Wednesday, July 16, 2008

When Hubby Cooks

We have a problem in my family. We all love food. It's serious. Pathological. We think about (good) food all the time. All of us. And we all enjoy cooking, with all our diversities.

To Vince and I a good dinner at home means relax, means family, means pampering. It does not have to be gourmet. It just has to be good. Most times it is, I must say. And after many years we still manage to surprise each other with food. Like he did the other night when he put dinner together with something that might be common to my american friends but it certainly wasn't to me since I had never had it before.

He cooked some Maryland style Crab Cake. Mamma mia! That stuff is awsome! Delicius tender and juicy crab meat with seasoning, panfried till it got a crunchy golden crust on the outside! Spicy but not too hot. Sooooo good! I even got to have a glass of Pinot Grigio to go with it that he bought for me even if he does not drink. Next time you hear me complain about that man (do I ever? Who? Me? Nah....) just stick a panino in my mouth. Oh, butter it first, if you don't mind.

p.s.: I bet you are wondering why that Grilled Tilapia with Cajun Seasoning did not make it in one piece to the picture...sorry: it smelled too good

Saturday, July 12, 2008

Soups, Amore Mio!

I don’t know why it took me so long to learn and appreciate soups. I guess as children we think they’re not cool enough. In fact they’re pretty HOT (trying to be funny here, please smile at least).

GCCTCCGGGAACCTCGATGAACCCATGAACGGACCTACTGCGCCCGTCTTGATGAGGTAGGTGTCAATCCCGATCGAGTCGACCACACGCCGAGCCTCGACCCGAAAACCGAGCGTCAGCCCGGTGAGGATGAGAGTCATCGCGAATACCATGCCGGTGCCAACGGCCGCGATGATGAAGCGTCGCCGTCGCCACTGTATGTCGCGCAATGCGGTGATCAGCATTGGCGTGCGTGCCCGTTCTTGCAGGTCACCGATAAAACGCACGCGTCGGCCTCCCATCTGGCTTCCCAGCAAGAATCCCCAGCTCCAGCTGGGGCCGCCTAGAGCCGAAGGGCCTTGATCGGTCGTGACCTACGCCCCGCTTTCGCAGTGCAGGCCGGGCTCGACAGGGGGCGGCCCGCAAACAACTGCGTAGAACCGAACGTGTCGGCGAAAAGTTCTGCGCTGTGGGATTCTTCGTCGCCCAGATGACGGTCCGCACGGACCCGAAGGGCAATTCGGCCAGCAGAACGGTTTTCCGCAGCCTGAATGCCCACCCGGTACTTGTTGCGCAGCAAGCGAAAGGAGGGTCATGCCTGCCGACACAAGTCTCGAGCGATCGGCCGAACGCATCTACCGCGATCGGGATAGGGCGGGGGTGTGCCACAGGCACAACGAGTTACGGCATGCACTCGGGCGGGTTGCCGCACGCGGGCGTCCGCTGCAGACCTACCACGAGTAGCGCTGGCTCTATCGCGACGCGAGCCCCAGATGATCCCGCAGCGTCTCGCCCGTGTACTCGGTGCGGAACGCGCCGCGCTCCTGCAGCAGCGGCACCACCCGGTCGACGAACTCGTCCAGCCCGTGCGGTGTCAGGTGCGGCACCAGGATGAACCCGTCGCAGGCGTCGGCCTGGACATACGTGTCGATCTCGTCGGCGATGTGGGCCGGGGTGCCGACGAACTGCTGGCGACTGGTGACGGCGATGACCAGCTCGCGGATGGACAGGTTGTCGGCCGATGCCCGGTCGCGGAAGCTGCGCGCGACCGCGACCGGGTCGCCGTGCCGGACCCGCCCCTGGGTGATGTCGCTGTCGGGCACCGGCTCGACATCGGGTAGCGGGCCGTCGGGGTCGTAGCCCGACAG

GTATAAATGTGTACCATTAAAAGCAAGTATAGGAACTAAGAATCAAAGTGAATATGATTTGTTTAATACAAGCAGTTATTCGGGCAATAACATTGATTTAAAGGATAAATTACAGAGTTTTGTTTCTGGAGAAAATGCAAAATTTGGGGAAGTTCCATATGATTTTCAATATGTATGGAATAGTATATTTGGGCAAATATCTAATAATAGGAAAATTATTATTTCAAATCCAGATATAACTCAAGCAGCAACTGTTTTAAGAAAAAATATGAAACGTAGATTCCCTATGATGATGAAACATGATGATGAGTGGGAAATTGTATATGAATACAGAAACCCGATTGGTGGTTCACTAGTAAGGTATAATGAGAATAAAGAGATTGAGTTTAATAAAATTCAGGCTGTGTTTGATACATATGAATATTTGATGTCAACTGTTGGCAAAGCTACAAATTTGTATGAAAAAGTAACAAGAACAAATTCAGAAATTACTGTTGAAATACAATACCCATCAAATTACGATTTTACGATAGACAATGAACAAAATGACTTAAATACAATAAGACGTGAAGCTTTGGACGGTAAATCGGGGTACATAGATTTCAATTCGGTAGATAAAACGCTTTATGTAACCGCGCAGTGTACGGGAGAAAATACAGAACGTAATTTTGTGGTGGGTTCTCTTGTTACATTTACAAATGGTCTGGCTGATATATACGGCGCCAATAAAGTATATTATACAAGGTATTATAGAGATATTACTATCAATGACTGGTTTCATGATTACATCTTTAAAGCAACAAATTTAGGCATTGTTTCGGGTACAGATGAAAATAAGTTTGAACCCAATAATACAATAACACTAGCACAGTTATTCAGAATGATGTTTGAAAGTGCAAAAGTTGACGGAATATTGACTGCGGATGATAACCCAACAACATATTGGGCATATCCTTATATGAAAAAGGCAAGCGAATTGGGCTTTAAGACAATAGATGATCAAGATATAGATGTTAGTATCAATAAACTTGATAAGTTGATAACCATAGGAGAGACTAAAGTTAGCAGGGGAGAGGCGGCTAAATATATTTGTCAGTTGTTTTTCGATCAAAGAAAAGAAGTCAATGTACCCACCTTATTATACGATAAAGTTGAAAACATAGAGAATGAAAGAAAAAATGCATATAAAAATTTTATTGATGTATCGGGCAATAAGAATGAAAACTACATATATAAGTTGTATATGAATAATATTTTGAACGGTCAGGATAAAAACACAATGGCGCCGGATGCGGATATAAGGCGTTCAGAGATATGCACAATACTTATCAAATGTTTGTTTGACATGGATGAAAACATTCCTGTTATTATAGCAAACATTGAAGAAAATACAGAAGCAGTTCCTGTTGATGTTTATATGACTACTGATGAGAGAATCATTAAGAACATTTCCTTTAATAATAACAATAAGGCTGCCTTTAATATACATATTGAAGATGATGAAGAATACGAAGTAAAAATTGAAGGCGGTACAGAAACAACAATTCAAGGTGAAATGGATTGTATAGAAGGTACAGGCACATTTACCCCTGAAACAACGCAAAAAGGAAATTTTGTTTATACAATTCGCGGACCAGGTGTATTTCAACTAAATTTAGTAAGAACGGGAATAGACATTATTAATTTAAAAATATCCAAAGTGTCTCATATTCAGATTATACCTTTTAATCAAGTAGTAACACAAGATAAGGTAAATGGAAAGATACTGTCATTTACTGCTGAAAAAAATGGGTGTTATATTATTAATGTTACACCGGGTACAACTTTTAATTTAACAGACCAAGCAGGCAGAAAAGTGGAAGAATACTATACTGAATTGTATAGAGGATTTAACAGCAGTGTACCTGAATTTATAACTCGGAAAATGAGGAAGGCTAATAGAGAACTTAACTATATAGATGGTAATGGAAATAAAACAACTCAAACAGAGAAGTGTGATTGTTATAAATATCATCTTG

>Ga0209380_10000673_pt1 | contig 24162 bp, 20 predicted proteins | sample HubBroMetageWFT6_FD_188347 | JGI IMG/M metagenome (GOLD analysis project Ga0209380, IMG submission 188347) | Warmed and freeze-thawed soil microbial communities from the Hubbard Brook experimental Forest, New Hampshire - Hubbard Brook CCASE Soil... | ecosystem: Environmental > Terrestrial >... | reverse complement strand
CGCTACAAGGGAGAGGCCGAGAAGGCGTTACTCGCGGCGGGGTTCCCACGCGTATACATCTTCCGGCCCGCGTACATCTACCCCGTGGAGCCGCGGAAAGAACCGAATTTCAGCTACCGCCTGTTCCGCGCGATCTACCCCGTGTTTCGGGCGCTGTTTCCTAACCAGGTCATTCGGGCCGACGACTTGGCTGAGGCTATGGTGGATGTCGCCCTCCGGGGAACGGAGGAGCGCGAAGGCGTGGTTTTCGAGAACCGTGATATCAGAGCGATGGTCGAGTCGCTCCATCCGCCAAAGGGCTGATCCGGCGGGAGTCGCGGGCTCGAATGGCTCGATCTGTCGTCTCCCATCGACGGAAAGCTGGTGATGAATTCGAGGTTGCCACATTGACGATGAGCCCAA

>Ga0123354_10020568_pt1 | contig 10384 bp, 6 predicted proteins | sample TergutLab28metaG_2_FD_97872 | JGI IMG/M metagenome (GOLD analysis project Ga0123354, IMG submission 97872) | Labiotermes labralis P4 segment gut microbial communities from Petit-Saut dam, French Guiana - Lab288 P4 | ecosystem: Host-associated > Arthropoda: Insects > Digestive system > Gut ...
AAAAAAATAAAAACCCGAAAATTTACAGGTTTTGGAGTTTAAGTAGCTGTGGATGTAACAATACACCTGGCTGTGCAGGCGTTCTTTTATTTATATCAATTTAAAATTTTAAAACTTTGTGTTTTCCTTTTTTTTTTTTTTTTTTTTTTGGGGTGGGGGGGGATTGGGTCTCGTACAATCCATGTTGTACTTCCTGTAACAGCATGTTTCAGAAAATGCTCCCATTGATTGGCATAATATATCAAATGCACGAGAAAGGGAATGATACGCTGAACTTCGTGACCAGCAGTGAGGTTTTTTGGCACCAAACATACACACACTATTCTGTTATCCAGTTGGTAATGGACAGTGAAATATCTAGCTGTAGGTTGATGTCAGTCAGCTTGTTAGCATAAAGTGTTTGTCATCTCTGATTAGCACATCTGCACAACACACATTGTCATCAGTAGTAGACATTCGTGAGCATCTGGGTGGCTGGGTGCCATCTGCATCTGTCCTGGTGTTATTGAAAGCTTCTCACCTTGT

One of the false ideas I had about soups was that they are only good in wintertime. WRONG!
Of course they are among the most common comfort food when it’s cold out there but some of them are wonderful source of vitamins and minerals ESPECIALLY in the summertime when we lose so many of those sweating and trying to drag our heavy (in my case) bodies around in the hot and humid weather. Ok, Syl, this might not apply to you, since you live in Finland and probably do not sweat much at all but it does to most of us.

There is nothing like lukewarm (or even cold) hearty MINESTRONE on those hot summer days. Or a Zucchini and Potato Soup. Or, why not, a Spanish Gazpacho. Healthy, tasty and refreshing.

But I wasn’t trying to be any healthy or refreshing the other night, when I managed to be nice to myself and finally make the ZUPPA DI PESCE (seafood soup) I had craved for days.
Hot and tasty, it made me sweat more than ever, but it was worthy.
I still missed a glass of ice cold Prosecco to go with it but hey…you can’t have everything in life. I still went to bed happy.

Monday, July 7, 2008

Cecilia, Larry and the Tagliatelle

Today we’re on a mission: Cecilia and Larry are going to make FRESH TAGLIATELLE from scratch with me. By the way: I love working with couples. It’s so much fun!
Making fresh egg noodle the old, traditional way, is simple and fun, not to mention it’s just delicious!